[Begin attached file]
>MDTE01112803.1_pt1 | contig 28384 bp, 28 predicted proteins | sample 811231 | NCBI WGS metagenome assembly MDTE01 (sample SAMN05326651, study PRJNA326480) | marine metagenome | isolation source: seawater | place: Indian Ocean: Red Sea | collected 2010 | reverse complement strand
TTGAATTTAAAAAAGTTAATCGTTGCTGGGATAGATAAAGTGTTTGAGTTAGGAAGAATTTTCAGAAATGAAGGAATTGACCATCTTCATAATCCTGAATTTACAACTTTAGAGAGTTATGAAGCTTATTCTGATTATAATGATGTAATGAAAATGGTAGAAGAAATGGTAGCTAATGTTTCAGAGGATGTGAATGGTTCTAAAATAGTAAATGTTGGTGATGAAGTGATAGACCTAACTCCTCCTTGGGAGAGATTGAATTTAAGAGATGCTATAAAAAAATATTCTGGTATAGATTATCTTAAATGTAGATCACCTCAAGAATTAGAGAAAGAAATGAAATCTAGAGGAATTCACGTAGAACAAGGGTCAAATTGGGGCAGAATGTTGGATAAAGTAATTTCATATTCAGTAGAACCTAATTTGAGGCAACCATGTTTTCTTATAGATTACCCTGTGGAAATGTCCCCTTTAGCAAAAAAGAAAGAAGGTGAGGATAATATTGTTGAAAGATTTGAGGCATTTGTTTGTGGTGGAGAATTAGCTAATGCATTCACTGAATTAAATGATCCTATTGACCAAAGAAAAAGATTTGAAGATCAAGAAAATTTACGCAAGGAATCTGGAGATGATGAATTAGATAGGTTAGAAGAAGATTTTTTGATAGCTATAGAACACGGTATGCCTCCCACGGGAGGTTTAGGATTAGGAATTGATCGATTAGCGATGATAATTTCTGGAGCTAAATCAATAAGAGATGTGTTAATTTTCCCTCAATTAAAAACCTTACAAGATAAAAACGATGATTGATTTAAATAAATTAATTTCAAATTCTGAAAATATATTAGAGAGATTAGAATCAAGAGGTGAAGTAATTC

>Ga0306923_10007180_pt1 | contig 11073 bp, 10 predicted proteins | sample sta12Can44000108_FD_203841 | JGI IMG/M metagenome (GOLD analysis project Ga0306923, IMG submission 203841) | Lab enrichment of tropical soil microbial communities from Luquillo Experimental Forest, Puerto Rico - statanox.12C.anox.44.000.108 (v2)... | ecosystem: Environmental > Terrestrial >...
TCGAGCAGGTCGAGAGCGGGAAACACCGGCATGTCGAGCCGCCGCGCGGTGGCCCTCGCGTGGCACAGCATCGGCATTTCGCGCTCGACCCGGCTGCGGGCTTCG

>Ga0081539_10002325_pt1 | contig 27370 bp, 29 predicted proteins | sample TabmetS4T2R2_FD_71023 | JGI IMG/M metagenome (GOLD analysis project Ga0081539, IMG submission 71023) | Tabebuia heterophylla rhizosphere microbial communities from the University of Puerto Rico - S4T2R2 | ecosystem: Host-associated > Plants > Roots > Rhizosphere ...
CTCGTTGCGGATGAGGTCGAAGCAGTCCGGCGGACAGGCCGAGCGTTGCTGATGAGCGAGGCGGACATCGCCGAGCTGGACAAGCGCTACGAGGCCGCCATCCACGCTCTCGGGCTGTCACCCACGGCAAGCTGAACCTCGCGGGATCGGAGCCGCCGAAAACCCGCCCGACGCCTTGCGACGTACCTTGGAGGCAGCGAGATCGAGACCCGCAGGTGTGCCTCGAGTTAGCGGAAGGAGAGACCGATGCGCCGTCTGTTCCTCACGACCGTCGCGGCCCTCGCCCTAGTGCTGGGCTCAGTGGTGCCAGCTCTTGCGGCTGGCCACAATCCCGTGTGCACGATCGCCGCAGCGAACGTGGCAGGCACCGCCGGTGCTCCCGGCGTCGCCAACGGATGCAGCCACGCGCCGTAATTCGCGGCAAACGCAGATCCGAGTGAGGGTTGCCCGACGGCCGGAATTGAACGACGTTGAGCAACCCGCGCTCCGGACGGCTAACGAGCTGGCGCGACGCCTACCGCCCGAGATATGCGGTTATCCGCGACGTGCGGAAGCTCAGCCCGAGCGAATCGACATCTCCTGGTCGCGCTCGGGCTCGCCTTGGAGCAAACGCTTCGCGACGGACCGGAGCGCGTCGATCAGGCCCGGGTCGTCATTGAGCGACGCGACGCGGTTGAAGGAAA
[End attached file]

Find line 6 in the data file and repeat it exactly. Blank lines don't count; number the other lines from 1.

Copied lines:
CTCGTTGCGGATGAGGTCGAAGCAGTCCGGCGGACAGGCCGAGCGTTGCTGATGAGCGAGGCGGACATCGCCGAGCTGGACAAGCGCTACGAGGCCGCCATCCACGCTCTCGGGCTGTCACCCACGGCAAGCTGAACCTCGCGGGATCGGAGCCGCCGAAAACCCGCCCGACGCCTTGCGACGTACCTTGGAGGCAGCGAGATCGAGACCCGCAGGTGTGCCTCGAGTTAGCGGAAGGAGAGACCGATGCGCCGTCTGTTCCTCACGACCGTCGCGGCCCTCGCCCTAGTGCTGGGCTCAGTGGTGCCAGCTCTTGCGGCTGGCCACAATCCCGTGTGCACGATCGCCGCAGCGAACGTGGCAGGCACCGCCGGTGCTCCCGGCGTCGCCAACGGATGCAGCCACGCGCCGTAATTCGCGGCAAACGCAGATCCGAGTGAGGGTTGCCCGACGGCCGGAATTGAACGACGTTGAGCAACCCGCGCTCCGGACGGCTAACGAGCTGGCGCGACGCCTACCGCCCGAGATATGCGGTTATCCGCGACGTGCGGAAGCTCAGCCCGAGCGAATCGACATCTCCTGGTCGCGCTCGGGCTCGCCTTGGAGCAAACGCTTCGCGACGGACCGGAGCGCGTCGATCAGGCCCGGGTCGTCATTGAGCGACGCGACGCGGTTGAAGGAAA